Common Name: Cattle grub
Scientific Name: Hypoderma lineatum (de Villers)
Description: Adults are robust, black, 1/2-inch long hairy flies that have white stripes and hair tufts on the thorax. Larvae (bots) are white and grow to 1 inch long, with a pair of breathing pores (spiracles) on the back end (posterior). They turn brown to black before leaving the host to pupate.
Life Cycle: Winter is spent in the larval (bot or maggot) stage in the backs of host animals. Brown to black mature larvae, squeeze out of the hole on the animal’s back and drops to the ground where they form a pupa inside puparia made from the fifth and last larval (instar) skins during the spring (November through March). Adult flies emerge in about 5 weeks. Female flies lay rows of whitish eggs glued to hairs on the host animal, primarily around the heels, legs and lower part of the belly. Larvae hatch from eggs in 3 to 7 days and burrow under the skin. Over about a 6 month period, larvae migrate through the body to the animals back, developing through three stages (instars). There, each bot cuts a hole in the skin and places its breathing pores (posterior spiracles) nearby. It remains there for another 2 months, developing through two more larval stages (instars). There is one generation per year.
Habitat, Food Source(s), Damage: Maggots have “teasing” hook-like mouthparts; adult flies do not feed. Cattle and bison are primary hosts. Larvae hatching from eggs laid on the legs or flanks migrate beneath the skin and through the body to the gullet. They then migrate down to the diaphragm and up along the ribs to the back where they form bumpy cysts or “warbles” which cause inflammation and irritation. Larvae feed on secretions caused by the irritating presence of the maggot inside the inflamed cysts. Infestations reduce growth, milk production, and quality of meat and leather produced from infested animals. Adult flies attempting to lay eggs irritate host animals, causing cattle to run wildly and possibly injuring themselves.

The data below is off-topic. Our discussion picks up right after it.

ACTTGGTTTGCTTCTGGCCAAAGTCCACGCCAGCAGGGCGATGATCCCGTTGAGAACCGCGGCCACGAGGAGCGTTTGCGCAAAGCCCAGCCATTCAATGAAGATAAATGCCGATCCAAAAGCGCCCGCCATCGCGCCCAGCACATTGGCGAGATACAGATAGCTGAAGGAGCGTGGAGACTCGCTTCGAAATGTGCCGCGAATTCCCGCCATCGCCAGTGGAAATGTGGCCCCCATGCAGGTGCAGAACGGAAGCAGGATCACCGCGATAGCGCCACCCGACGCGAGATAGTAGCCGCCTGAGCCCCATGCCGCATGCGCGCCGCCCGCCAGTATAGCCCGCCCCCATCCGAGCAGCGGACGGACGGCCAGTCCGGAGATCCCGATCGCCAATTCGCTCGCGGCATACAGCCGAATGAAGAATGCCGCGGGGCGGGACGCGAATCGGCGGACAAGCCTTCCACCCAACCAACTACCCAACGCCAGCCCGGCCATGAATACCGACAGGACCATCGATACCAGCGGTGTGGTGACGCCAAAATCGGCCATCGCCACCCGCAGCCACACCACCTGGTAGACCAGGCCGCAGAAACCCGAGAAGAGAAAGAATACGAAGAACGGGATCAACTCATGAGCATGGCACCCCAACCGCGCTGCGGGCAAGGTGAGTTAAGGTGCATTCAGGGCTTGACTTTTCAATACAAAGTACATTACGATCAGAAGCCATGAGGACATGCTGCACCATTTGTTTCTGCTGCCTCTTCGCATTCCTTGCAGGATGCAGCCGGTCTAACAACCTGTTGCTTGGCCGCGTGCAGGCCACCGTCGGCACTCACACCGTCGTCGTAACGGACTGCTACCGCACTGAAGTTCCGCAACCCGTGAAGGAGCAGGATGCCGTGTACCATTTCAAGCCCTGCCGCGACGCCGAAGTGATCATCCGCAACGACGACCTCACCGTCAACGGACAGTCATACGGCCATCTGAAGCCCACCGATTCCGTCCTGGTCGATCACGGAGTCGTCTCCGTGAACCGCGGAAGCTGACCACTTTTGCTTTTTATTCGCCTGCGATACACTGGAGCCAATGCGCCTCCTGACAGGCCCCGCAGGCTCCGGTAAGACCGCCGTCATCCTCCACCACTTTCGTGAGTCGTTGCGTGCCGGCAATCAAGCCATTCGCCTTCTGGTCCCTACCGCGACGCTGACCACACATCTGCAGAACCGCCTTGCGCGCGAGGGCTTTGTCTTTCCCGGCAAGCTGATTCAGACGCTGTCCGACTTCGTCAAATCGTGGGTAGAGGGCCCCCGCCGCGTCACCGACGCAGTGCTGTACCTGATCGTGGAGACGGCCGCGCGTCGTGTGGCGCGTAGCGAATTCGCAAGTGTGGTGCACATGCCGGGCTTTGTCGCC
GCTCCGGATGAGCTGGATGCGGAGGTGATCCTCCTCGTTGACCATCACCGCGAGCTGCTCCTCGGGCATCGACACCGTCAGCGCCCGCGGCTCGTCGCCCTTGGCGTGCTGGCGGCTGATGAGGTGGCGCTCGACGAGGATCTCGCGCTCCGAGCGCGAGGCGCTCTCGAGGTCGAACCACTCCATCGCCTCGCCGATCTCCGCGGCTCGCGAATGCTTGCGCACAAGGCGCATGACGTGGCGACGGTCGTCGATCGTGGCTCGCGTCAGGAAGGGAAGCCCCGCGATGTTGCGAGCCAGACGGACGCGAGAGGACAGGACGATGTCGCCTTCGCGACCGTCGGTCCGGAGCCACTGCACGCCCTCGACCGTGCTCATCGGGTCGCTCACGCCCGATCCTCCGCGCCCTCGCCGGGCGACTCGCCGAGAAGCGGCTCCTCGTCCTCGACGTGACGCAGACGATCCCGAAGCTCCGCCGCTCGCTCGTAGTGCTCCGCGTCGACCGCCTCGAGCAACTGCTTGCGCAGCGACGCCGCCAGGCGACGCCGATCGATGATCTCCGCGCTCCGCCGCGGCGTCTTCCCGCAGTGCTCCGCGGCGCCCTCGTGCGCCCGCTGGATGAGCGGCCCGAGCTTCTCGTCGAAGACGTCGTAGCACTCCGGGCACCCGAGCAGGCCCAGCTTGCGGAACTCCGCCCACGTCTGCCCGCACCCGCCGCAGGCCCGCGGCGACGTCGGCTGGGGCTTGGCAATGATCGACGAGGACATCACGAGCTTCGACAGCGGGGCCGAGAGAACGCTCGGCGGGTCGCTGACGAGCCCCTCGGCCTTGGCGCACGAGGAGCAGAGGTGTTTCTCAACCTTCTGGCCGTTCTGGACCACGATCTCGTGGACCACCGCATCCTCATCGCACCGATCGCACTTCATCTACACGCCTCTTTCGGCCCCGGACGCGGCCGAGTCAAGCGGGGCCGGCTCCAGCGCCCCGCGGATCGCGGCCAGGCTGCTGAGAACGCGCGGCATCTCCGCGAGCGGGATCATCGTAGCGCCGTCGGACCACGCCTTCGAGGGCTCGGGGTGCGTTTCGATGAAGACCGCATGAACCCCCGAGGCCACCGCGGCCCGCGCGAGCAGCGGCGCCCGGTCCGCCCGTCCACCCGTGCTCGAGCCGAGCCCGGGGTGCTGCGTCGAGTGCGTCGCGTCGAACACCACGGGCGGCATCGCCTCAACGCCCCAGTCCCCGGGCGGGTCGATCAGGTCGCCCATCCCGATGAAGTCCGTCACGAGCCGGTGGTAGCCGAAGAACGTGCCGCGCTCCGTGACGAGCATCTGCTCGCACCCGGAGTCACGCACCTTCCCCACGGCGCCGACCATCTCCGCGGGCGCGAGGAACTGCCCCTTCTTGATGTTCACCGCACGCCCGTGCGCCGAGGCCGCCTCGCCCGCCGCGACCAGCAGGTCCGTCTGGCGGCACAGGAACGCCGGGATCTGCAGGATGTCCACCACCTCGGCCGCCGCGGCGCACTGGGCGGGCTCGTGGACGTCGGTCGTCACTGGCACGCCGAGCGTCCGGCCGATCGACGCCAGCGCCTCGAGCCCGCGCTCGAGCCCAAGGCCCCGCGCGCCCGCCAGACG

Pest Status: Also called the ox bot, ox warble or heel fly, larvae (bots) develop inside cattle causing health problems (inflammation and suffering) and reducing the value of hide; adults cannot bite or sting.
Management: See Suggestions for Managing External Parasites of Texas Livestock and Poultry.
For additional information, contact your local Texas A&M AgriLife Extension Service agent or search for other state Extension offices.
Literature: Borror et al. 1989; Metcalf et al. 1962; Swan & Papp 1972.